Make a few circuits of Tom Hammick’s oversize woodblock prints and you’ll undoubtedly conjure a backstory for the artist’s recurring figures and motifs. Set on Earth and in outer space, weaving journey and family, Hammick’s personal narrative for this suite of prints is explained in the catalog, but whatever your own mind’s eye comes up with will be no less valid.
Hammick’s wide-ranging formal chops propel an idiosyncratic odyssey. Jet contrails, rocket exhaust, boat wakes — these flowing shapes add compositional thrust to the scenes while weaving a graphic matrix that visually links all seventeen images in the show. Shifts in scale lead one’s eye and psyche along the tableaux; in Pitch, Earth hangs in the night sky, achingly small in comparison to a geodesic dome nestled on the surface of the moon. In Nightfall (created, like the other prints here, in 2017), a dark-haired woman stands in front of three figures, two in animated poses, one standing aloof. All four characters are faceless but with individualized body language, clothed in jazzy prints. Chamber places us inside that dome on the surface of the moon, the same woman looking through a window at a space capsule flashing across the cosmos. That lunar vehicle reappears in multiple pictures, most strikingly in the almost-seven-foot-tall Sky Atlas, where its aqua-hued exhaust contrasts with a circular star grid in gradations from red to blue, an elastic galaxy in which vast distance is compressed into a neighborhood jaunt between a leafy island on Earth and a tangerine moon.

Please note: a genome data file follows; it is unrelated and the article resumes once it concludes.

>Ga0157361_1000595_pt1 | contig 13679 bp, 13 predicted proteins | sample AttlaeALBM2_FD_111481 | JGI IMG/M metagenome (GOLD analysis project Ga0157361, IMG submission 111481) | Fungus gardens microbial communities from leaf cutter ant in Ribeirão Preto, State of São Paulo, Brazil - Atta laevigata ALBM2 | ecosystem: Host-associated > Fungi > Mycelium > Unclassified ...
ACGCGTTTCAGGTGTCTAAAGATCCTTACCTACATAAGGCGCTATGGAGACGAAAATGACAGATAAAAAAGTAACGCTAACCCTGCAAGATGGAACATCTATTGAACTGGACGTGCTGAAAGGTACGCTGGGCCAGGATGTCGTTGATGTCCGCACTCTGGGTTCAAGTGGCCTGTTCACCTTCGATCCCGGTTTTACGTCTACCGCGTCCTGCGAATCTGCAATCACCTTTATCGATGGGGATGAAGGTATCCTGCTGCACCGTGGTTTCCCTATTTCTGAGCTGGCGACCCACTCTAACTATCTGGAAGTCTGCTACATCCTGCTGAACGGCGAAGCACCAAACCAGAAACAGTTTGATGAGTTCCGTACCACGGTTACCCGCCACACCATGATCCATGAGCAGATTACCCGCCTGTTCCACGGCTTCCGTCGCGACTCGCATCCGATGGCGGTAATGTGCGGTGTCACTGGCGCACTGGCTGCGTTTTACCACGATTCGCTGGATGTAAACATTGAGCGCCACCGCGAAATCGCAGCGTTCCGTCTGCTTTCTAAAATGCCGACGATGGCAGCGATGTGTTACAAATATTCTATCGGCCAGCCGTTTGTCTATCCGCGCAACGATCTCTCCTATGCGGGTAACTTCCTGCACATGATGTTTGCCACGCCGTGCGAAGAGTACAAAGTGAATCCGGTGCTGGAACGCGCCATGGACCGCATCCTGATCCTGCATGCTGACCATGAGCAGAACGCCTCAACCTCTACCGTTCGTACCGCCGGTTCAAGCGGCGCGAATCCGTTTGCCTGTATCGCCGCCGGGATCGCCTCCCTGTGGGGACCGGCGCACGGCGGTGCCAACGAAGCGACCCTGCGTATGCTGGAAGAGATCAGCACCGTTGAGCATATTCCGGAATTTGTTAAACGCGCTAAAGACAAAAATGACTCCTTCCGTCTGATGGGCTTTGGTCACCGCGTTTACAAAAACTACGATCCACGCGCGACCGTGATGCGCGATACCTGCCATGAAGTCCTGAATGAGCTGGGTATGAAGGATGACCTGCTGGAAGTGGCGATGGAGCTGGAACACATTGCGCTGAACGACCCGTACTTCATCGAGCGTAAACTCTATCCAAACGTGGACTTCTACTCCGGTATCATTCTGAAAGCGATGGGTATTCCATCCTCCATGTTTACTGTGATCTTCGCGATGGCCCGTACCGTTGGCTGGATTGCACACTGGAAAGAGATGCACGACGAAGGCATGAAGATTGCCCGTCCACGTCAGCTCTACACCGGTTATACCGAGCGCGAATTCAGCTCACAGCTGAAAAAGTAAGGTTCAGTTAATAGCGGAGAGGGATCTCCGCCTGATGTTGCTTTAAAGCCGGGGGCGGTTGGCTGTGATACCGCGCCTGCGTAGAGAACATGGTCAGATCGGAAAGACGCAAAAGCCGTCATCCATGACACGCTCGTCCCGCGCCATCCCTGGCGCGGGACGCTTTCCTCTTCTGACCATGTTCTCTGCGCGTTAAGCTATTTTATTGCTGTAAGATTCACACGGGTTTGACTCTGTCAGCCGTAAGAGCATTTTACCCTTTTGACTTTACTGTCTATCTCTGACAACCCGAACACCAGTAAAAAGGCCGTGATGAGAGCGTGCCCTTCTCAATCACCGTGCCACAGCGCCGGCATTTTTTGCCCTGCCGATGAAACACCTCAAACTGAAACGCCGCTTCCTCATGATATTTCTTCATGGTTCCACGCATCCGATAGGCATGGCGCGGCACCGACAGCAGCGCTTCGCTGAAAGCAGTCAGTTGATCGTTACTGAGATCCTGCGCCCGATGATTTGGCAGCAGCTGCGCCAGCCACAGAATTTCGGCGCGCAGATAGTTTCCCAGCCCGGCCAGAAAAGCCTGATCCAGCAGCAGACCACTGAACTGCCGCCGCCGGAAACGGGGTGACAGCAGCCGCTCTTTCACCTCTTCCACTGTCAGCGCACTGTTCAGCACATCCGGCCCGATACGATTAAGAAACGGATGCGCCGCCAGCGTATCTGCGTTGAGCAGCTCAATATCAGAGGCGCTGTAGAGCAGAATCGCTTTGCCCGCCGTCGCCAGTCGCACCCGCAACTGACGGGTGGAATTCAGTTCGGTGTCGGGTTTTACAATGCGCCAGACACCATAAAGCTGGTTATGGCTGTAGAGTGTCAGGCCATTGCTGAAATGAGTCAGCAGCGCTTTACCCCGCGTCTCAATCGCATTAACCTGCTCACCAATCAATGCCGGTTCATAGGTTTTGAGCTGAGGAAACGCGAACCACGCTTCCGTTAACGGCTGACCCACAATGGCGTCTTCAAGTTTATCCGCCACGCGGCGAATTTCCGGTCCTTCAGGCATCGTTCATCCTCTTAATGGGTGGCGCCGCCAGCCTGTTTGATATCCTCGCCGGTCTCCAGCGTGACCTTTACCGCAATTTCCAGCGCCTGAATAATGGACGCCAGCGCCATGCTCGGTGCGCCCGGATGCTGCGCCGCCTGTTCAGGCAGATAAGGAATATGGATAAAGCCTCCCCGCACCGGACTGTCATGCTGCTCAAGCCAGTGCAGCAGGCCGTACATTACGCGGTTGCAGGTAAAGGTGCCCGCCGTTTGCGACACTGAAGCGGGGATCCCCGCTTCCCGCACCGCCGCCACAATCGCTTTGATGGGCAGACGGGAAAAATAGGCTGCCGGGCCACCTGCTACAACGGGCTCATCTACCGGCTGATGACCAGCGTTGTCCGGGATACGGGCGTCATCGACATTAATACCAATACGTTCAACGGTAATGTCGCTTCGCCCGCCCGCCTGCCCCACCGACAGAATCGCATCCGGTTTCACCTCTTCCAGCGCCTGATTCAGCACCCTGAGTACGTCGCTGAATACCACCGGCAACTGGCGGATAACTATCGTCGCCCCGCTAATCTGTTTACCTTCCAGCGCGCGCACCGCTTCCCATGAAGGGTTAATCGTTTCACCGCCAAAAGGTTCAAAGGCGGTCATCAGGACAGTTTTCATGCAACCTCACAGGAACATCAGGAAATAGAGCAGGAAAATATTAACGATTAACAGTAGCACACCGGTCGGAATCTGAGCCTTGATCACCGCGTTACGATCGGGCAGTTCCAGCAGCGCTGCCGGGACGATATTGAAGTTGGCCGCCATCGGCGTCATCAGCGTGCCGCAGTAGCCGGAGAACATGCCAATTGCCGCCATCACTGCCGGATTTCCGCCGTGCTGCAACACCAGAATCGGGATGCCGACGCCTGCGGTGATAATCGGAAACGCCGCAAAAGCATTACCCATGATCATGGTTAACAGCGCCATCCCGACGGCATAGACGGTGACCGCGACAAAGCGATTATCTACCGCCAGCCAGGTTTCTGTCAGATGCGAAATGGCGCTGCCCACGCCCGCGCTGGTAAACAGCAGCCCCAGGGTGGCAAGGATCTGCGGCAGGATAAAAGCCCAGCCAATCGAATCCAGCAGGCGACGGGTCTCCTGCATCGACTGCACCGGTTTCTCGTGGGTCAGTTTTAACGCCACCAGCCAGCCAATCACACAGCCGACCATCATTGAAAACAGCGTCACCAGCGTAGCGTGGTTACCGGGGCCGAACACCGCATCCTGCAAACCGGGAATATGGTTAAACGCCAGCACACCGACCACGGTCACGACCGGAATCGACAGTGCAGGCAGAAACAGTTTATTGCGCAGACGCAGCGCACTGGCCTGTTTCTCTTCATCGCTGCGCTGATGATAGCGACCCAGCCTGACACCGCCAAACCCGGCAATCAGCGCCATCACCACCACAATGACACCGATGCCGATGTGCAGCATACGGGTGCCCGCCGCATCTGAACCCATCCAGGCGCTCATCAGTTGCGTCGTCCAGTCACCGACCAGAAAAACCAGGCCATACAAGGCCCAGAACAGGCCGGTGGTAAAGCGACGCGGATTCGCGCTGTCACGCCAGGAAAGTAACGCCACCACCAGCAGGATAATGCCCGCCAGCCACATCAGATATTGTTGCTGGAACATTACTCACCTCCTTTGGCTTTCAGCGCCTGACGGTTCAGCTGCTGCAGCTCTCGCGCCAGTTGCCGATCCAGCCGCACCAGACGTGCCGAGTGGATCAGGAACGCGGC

While many of the pieces here vibrate with tangy, head-shop colors, others are tinged with melancholy and a literal darkness. In Wanderer, a man uses only his eyes to roam, observing the star-pierced heavens through a telescope, his dark clothes and tripod melding with the night sky. Is the implication here that the characters are actually only dreaming about the Day-Glo voyages seen in the other prints?
Throughout human history, mankind has dreamt of life elsewhere in an infinite universe. But so far, at least, this is an escapist fantasy — even on our home planet we individuals can feel alone, despite being surrounded by a riot of sentience. In the five-foot-wide Terrestrial, the recurring mother figure and the three others (one in a pink jacket, another in lime-green boots) turn their backs on the viewer (artist/father?) and walk toward the sea through a forest illuminated only by moonlight. With its Stygian landscape, Blackout is even more intense, the only figure as negative as a shadow, sky and ground barely discernible in the gloom, like the spectral grids in Ad Reinhardt’s “black paintings” from the 1960s.